Nollywood may seem a weird name, but if you watch movies expect to hear and see more of it. Netflix has started offering movies from Nigeria. Nigeria is the most populous country in Africa and has a diaspora that is being recognized in professional circles around the globe. Nigeria is now the second most prolific nation for film production.
The term "Nollywood" was traced back to a New York Times article where a journalist was commenting that their budgets were so low that in fact they were "Nothing Wood." For many years low budgets did result in poor lighting, sound and other technical film aspects. Others accept that Nollywood borrowed its nomenclature from Hollywood and Bollywood.
India was much larger with more advanced urbanization was able to establish its own cinematic history that has carried forth with its diaspora and many of its films have done well in Britain. The French when they left their African colonies made an effort to maintain local cinema and film making capacity but not so much for the British in Africa. With many languages, their British overlords drew boundaries that most suited them and brought English as a common language.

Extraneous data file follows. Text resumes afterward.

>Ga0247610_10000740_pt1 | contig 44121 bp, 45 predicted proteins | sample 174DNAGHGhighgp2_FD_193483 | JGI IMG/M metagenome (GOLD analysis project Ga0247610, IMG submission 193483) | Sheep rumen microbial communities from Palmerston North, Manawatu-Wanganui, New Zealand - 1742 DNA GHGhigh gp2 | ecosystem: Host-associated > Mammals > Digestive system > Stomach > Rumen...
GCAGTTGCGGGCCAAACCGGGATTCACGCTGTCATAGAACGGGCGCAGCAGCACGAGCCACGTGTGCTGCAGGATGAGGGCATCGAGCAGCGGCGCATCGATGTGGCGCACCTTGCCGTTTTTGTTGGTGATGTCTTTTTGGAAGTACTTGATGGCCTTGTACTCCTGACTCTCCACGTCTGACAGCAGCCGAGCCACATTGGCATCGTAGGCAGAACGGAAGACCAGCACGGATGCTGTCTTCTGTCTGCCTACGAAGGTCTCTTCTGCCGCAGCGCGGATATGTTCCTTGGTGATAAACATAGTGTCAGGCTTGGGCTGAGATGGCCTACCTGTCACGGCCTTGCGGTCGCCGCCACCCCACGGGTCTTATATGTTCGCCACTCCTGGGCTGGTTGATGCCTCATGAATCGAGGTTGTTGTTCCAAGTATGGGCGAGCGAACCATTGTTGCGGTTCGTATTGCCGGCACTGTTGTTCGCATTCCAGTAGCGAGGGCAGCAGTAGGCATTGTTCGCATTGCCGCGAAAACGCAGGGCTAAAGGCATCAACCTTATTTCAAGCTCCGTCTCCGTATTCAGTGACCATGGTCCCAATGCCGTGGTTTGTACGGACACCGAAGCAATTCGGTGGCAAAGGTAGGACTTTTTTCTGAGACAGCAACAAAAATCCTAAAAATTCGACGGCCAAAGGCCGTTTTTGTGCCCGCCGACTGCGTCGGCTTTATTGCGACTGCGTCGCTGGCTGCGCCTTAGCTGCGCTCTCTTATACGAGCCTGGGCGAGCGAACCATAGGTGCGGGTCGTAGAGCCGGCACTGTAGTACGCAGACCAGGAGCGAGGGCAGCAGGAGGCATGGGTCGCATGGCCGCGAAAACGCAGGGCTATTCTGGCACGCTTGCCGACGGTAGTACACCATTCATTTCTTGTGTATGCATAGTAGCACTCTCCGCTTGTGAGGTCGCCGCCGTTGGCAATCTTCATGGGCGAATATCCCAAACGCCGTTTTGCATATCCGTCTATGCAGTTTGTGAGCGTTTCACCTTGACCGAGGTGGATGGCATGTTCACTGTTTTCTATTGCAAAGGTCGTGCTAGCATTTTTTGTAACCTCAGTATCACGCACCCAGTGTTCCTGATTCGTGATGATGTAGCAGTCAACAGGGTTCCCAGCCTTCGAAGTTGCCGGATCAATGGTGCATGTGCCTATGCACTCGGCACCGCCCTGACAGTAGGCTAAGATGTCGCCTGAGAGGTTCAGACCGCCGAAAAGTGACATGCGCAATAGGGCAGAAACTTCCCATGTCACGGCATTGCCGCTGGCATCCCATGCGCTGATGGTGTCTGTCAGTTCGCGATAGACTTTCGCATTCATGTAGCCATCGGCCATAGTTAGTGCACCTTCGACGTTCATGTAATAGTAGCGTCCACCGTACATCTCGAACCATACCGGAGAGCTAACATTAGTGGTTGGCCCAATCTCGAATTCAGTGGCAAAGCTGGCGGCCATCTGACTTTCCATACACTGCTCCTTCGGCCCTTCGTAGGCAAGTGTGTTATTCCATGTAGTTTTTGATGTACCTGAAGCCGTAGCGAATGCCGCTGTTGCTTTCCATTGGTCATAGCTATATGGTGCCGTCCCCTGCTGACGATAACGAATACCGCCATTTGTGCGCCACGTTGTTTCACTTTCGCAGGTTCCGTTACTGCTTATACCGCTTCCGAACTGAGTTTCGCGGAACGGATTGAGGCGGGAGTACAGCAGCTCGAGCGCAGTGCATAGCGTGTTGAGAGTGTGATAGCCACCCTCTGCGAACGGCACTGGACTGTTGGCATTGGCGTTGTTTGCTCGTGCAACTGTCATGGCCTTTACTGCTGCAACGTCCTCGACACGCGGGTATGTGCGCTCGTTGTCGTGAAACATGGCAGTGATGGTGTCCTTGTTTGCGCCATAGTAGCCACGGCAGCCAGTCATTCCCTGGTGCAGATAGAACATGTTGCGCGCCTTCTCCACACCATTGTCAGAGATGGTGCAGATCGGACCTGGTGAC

In 1957 "Fincho" became the first Nigerian film in colour. In the 1960's, Yoruba traveling theatre groups began filming some of their plays. By the 1990's Hausa groups began affiliating with Bollywood connections. In 1992, "Living in Bondage" in the Igbo language was marked as the beginning of Nollywood, although many with good reason think it was much earlier.
In the 1990's global economic problems made access to foreign films almost impossible. Entrepreneurs took advantage of the opportunity to set up distribution system for VHS productions. Some films could sell 50,000 copies in a few weeks for the equivalent of $1 to $2 each, but also competed with counterfeit copies. Despite all the difficulties they have been developing the skills necessary to compete at a higher level.
Nigerian film makers have formed alliances with Ghana film makers which are also mostly in English. Ghana has accepted that many of their films are considered Nollywood.